I love your blog and thought I'd chime in with a quick defense for your husband. I'm sure he's not trying to be judgmental. I used to lifeguard and I know for a fact we had many many parents who would drop off their kids for the day thinking the pool (and lifeguards) were cheap babysitters. This led to some potentially dangerous situations. Everyone has different parenting styles, but a pool is definitely not the safest babysitter.

Maggie said...

I also think that if you take your kids to the pool you'd better be ready to watch/interact with them even if they are older. You never know what could happen. As a mom of a younger child it is really frustrating when moms of older kids don't step in to tell them to be safe when my child is next to them because it's dangerous for her. I can TOTALLY see that particular frustration

TRS said...

See, that's just it - if the kids are 8-10 or even 12 they can swim on their own -- they certainly don't want mom hanging out with them (they only want her attention to watch their neat tricks)

And those ages are the years that they need their independence AND supervision. So I'm sure those moms have plans for laundry - that they can't get to because they have to supervise the kids... or plans to paint the bedroom ... but can't cuz they're supervising kids.... or clean out the closets or make freezer meals or.....

Granted, some parents don't clue into the fact that they can make their kids help with those chores - and those are the lazy parents... so ED has a point there.

Growing up, we didn't have a pool - but we had acres of farm land to both explore and to work.
Mom spent summers in the garden and in the kitchen canning.
That's not really feasible in a city apartment complex - so I'd say - the pool works... but then you have to supervise the kids.

Staci said...

Before I had kids, I too thought the way the ear doctor thought. Not until I had kids did I understand what it meant to hang out at the pool like those moms with "unattended children". It meant they spent many many, years being at the beckoning call of their kids. They fed them, bathed them, dressed them, played with them, held them, and did everything that they couldn't or didn't know how to do for themselves. They supervised them enough that they made it to do the day when the kids could be at the pool "unsupervised" while they sat there soaking up some rays. The fact that they are there with their kids instead of just sending them down there shows supervision. Once you become a parent, you will fully understand that there will one glorious day when you will finally be able to lay by the pool and watch your kids play and swim without being crawled on, cried on, or begged at. It is a well-deserved day for any mother or father.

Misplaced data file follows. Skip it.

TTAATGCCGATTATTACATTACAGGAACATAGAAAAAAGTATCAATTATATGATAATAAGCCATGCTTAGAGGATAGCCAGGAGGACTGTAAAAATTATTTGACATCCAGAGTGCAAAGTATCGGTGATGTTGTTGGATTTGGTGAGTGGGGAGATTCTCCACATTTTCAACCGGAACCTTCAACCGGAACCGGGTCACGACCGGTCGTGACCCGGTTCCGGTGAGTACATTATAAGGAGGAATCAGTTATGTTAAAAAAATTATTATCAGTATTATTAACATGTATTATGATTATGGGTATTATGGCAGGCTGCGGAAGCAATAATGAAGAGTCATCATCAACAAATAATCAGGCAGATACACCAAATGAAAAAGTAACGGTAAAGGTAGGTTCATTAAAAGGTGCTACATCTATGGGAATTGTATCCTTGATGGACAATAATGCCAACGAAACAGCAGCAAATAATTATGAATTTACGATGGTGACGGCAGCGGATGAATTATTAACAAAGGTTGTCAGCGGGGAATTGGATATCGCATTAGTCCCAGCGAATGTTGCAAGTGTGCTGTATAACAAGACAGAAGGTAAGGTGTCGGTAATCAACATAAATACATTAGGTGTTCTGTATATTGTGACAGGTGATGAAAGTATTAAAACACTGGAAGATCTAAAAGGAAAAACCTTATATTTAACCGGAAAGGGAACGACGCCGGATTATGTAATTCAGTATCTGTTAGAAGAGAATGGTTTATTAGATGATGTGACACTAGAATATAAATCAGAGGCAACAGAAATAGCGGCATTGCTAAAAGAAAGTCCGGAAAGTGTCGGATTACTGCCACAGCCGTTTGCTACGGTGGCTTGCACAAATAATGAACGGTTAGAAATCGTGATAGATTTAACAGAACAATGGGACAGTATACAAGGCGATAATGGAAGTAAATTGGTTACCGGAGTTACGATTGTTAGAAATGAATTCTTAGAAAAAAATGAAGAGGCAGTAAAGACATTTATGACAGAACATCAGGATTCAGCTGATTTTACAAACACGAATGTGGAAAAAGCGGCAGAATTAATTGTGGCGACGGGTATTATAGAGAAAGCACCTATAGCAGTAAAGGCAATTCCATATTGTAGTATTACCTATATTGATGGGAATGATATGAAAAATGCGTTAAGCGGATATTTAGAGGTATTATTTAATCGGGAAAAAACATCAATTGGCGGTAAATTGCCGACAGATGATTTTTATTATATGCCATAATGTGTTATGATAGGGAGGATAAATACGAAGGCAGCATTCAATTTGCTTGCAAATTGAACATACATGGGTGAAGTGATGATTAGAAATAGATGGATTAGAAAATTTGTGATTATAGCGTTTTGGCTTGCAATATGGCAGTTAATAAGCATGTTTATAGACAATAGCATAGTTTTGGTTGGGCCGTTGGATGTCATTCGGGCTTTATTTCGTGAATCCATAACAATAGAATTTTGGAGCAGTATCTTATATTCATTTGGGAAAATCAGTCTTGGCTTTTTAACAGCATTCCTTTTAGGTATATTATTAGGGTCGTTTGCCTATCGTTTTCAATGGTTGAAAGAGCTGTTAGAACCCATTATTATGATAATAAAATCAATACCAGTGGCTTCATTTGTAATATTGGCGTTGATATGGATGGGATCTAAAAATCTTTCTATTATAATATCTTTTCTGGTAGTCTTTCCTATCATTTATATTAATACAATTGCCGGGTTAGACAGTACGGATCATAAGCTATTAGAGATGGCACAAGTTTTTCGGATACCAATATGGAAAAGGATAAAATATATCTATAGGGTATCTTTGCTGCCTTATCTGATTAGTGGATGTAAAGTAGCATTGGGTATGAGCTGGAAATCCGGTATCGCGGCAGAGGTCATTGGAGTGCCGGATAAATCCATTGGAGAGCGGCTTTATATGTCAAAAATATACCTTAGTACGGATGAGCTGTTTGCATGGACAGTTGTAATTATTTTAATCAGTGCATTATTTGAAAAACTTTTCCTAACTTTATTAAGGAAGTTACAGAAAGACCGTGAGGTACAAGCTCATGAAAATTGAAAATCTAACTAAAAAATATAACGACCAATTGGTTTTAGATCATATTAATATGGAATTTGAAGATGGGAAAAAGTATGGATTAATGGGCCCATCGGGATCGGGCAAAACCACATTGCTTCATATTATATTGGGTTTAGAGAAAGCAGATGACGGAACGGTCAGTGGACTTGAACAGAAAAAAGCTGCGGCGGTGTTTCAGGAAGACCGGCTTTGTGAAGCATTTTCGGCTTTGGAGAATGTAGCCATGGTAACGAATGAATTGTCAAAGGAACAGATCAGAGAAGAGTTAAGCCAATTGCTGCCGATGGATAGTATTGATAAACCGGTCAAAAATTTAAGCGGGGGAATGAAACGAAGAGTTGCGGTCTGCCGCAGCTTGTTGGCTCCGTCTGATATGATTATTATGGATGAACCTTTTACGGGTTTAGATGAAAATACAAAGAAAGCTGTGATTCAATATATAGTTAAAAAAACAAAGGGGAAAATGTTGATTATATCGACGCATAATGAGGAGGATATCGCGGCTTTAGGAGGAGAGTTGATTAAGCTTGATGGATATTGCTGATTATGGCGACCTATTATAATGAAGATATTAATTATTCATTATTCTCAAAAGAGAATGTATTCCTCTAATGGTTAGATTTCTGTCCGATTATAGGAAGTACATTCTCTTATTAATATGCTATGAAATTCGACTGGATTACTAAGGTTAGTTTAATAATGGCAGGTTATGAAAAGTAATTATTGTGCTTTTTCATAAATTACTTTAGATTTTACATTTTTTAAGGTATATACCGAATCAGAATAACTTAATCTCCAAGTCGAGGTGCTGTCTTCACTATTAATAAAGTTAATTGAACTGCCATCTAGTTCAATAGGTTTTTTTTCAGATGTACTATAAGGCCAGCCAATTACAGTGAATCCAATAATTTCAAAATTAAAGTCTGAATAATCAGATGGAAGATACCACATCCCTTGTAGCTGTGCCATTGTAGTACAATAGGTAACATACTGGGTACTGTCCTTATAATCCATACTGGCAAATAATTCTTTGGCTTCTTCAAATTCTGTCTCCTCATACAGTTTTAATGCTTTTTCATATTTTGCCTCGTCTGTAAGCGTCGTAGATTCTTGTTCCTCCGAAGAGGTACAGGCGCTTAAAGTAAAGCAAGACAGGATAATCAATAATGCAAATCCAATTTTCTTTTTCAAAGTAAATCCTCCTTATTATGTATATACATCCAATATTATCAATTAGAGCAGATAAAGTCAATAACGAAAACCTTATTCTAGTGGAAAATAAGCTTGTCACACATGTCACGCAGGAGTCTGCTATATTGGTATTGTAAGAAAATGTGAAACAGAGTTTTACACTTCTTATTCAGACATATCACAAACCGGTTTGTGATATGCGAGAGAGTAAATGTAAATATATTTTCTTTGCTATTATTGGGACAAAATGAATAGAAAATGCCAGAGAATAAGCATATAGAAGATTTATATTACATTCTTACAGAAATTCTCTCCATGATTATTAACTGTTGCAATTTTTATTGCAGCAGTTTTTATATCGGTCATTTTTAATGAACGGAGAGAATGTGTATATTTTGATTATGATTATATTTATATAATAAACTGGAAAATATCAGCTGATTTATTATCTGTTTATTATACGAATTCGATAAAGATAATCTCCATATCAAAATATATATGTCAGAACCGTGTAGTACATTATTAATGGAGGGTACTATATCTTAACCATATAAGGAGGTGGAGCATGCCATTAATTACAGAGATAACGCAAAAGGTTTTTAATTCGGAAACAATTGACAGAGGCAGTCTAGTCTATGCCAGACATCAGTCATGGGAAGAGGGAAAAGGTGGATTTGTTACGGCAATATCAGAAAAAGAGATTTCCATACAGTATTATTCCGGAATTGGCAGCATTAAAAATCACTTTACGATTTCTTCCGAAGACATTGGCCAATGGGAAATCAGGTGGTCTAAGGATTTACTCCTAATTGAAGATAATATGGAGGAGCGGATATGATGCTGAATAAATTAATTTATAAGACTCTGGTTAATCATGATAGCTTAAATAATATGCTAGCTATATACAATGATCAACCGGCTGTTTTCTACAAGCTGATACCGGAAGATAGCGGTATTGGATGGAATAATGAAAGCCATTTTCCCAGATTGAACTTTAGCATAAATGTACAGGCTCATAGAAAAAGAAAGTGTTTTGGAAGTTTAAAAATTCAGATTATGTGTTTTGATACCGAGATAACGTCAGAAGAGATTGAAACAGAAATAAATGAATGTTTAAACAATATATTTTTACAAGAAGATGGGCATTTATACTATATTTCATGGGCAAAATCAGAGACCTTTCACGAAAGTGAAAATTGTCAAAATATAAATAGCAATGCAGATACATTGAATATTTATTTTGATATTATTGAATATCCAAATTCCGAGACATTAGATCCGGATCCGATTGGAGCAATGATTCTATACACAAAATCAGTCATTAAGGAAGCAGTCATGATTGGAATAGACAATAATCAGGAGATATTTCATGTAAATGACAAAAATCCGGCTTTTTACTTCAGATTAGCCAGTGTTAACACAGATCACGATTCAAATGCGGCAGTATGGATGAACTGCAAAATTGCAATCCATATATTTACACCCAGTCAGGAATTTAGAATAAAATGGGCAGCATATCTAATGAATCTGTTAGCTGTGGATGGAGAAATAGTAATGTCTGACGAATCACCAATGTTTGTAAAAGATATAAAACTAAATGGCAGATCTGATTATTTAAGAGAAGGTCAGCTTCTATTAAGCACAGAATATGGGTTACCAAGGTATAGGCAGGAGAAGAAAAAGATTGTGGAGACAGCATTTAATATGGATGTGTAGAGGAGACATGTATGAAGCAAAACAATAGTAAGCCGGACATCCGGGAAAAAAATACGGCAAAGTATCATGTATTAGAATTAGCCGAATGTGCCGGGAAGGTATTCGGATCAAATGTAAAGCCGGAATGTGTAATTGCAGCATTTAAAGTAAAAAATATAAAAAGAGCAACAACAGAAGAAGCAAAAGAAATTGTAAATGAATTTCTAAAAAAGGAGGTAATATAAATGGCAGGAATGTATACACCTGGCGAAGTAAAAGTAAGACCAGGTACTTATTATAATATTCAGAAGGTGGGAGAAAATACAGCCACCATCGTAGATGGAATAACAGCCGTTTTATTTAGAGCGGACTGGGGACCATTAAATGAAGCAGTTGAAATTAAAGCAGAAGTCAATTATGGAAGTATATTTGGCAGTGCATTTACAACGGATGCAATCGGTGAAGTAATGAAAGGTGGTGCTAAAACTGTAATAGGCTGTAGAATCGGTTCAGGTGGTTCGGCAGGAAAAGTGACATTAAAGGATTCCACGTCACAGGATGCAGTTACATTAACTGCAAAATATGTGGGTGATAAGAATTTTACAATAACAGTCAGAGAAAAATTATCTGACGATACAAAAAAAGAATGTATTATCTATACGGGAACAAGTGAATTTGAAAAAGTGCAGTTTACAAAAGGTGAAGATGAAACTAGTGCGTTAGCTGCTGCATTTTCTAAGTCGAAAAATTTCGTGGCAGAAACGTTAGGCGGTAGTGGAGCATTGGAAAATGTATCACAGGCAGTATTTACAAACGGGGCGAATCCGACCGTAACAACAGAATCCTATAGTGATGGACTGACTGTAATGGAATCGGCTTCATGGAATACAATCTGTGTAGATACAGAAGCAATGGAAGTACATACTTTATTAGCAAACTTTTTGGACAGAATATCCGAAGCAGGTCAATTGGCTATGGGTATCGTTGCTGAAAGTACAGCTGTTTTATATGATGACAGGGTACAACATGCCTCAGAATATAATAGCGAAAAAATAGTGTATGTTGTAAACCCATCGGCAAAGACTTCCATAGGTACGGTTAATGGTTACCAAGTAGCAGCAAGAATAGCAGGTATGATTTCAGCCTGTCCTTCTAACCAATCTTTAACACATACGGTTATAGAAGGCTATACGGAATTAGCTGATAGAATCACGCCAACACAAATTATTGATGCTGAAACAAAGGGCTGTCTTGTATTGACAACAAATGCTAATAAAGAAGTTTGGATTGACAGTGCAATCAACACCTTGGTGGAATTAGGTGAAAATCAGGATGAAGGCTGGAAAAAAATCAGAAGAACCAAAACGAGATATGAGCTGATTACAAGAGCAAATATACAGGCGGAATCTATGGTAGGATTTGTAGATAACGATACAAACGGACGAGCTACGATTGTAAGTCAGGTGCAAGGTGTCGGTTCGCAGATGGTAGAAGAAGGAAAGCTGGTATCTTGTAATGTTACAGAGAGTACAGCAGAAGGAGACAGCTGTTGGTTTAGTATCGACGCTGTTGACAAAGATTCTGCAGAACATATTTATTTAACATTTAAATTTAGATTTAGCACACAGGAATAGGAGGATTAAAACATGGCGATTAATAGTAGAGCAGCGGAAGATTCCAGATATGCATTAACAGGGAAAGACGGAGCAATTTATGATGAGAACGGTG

heidi said...

everyone should feel free to enjoy their job. just because some days are easier/more fun than others does not negate that there is still work involved. this is true if you work outside of the home, from home or whatever your paid or unpaid profession is. somedays being at home with my kids is a blast. other days i consider polishing up my resume because i know working with adults has to be easier than working with my own children whom i love dearly.

as far as the moms at the pool, having not watched their actions myself, i can only guess if they are really watching/protecting their children. some parents expect lifeguards/other parents to catch everything they are missing. some parents are much more diligent. but no sahm(or anybody) should shy away from a little down time and relaxation. everyone should avoid bunout. you don't ever "come home" from being a parent. clocking out is not an option.

Anonymous said...

After you have a kid, or two reaccess that situation. See how you feel and how you handle it then answer that question yourself.